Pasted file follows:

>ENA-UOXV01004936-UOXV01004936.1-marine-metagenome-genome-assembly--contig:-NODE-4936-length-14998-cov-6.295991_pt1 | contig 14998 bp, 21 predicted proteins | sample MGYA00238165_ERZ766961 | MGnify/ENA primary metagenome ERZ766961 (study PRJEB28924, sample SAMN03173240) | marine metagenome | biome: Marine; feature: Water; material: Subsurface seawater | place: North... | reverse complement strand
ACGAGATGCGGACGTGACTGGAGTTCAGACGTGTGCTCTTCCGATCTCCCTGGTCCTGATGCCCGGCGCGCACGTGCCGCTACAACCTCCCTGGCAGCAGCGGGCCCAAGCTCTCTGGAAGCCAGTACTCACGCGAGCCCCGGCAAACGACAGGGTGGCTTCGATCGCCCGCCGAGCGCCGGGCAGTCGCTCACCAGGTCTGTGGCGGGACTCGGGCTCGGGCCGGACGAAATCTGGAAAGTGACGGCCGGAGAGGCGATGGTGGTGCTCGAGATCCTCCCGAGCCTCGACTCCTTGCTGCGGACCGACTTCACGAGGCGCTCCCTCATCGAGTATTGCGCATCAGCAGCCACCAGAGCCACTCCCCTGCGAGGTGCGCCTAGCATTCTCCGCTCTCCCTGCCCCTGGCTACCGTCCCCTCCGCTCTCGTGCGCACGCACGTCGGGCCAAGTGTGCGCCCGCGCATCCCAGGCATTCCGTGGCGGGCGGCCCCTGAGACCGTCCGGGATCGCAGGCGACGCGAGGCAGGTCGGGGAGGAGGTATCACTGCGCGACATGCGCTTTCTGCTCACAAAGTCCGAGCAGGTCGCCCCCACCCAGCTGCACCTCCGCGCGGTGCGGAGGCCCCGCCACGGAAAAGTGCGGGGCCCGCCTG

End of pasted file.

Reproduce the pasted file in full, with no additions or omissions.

>ENA-UOXV01004936-UOXV01004936.1-marine-metagenome-genome-assembly--contig:-NODE-4936-length-14998-cov-6.295991_pt1 | contig 14998 bp, 21 predicted proteins | sample MGYA00238165_ERZ766961 | MGnify/ENA primary metagenome ERZ766961 (study PRJEB28924, sample SAMN03173240) | marine metagenome | biome: Marine; feature: Water; material: Subsurface seawater | place: North... | reverse complement strand
ACGAGATGCGGACGTGACTGGAGTTCAGACGTGTGCTCTTCCGATCTCCCTGGTCCTGATGCCCGGCGCGCACGTGCCGCTACAACCTCCCTGGCAGCAGCGGGCCCAAGCTCTCTGGAAGCCAGTACTCACGCGAGCCCCGGCAAACGACAGGGTGGCTTCGATCGCCCGCCGAGCGCCGGGCAGTCGCTCACCAGGTCTGTGGCGGGACTCGGGCTCGGGCCGGACGAAATCTGGAAAGTGACGGCCGGAGAGGCGATGGTGGTGCTCGAGATCCTCCCGAGCCTCGACTCCTTGCTGCGGACCGACTTCACGAGGCGCTCCCTCATCGAGTATTGCGCATCAGCAGCCACCAGAGCCACTCCCCTGCGAGGTGCGCCTAGCATTCTCCGCTCTCCCTGCCCCTGGCTACCGTCCCCTCCGCTCTCGTGCGCACGCACGTCGGGCCAAGTGTGCGCCCGCGCATCCCAGGCATTCCGTGGCGGGCGGCCCCTGAGACCGTCCGGGATCGCAGGCGACGCGAGGCAGGTCGGGGAGGAGGTATCACTGCGCGACATGCGCTTTCTGCTCACAAAGTCCGAGCAGGTCGCCCCCACCCAGCTGCACCTCCGCGCGGTGCGGAGGCCCCGCCACGGAAAAGTGCGGGGCCCGCCTG